by whom to waken up the sleeping incumbents of the parish pulpits all over the
But, after all I have said, I would not feel that I had come within sight of
doing justice to the whole wealth, originality, and suggestiveness of Thomas
Goodwin's mind unless I went on to give a specimen list of the topics and the
themes he starts and treats himself, and of the topics and the themes he leaves
his ministerial readers to take up and treat for themselves. I have, therefore,
selected a short list of those topics and themes, some of which I have already
treated in the pulpit myself. And if I have not sufficient time and strength
left me to overtake them all, I shall leave them to such of you as shall succeed
me in the study and exposition of Goodwin's works. Take, then, the following
texts and topics and themes as so many illustrations of Goodwin's wealthy and
'God is glorified only by being made known.'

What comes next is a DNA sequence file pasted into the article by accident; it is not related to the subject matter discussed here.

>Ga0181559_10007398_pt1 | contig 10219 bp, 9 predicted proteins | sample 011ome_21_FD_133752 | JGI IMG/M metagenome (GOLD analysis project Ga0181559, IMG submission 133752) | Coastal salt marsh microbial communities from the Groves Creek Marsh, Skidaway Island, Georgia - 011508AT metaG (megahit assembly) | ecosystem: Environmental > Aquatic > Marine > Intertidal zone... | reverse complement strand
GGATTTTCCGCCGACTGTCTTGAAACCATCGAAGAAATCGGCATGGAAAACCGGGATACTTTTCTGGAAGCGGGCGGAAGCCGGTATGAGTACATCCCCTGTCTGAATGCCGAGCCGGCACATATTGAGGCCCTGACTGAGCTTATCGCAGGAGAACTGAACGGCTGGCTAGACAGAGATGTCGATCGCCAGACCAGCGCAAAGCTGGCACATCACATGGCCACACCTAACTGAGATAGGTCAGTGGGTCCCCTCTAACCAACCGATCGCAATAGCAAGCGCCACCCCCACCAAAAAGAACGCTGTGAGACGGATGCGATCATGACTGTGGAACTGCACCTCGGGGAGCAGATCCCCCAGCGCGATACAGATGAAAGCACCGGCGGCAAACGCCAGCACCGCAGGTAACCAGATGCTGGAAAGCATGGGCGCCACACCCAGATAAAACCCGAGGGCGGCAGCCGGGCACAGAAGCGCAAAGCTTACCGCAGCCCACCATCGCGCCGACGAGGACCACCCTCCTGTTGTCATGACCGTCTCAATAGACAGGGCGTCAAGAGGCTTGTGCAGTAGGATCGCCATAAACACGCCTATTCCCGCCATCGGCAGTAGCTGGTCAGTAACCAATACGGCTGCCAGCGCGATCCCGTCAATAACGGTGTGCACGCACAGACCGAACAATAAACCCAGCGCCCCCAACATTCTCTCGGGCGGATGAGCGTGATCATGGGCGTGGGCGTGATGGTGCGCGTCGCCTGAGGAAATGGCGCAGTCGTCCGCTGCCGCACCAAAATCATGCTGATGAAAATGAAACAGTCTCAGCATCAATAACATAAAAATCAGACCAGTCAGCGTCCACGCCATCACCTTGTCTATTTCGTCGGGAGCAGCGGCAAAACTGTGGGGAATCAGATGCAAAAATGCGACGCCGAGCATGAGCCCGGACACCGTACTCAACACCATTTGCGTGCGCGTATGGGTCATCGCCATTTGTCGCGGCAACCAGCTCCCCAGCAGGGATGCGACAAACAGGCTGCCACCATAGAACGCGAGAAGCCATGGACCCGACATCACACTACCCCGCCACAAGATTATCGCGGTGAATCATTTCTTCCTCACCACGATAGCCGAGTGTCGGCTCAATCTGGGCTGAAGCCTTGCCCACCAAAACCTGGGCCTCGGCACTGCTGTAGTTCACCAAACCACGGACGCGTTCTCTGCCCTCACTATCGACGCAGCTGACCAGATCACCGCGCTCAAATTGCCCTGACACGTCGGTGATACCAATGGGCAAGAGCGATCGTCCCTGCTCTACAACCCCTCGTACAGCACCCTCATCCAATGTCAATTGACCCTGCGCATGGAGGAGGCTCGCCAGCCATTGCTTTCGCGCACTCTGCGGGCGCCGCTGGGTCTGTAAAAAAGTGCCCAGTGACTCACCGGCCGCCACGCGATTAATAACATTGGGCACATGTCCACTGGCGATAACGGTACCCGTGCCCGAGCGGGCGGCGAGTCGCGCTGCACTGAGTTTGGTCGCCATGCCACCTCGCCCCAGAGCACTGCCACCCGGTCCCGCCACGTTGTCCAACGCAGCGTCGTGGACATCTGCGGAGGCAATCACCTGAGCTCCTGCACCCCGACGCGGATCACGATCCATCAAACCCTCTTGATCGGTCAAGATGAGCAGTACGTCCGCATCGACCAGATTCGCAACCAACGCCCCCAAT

The Son of God might have assumed any nature, yours or mine.'
'Jesus Christ was the greatest and the best believer that ever lived.'
'The one great end of Christ's preaching was to reveal the Father.'
'Aliquid in Christo formosius Salvatore.'
'Faith answers to the whole of Christ, and Christ answers to the whole of
'Eye not the promises, but the Promiser.'
'Holy Scripture is not abhorrent of the metaphor of purchase in the work of
'Man never knows how anthropomorphic he is.'
'Some men have given over all other lives but the life of faith.'
'Regeneration is but partial in the very best saints.'
'Motus primi non cadunt sub libertatem.'
'Our greatest sins are those of the mind.'
'Their indwelling sin is by far the greatest misery of the regenerate.'
'Self is the most abominable principle that ever was.'
'Generalia non pungunt.'
'We are to seek to have affections suitable to our knowledge.'
'Aqua fortis is laid on letters of ink to eat them out, and so is the blood of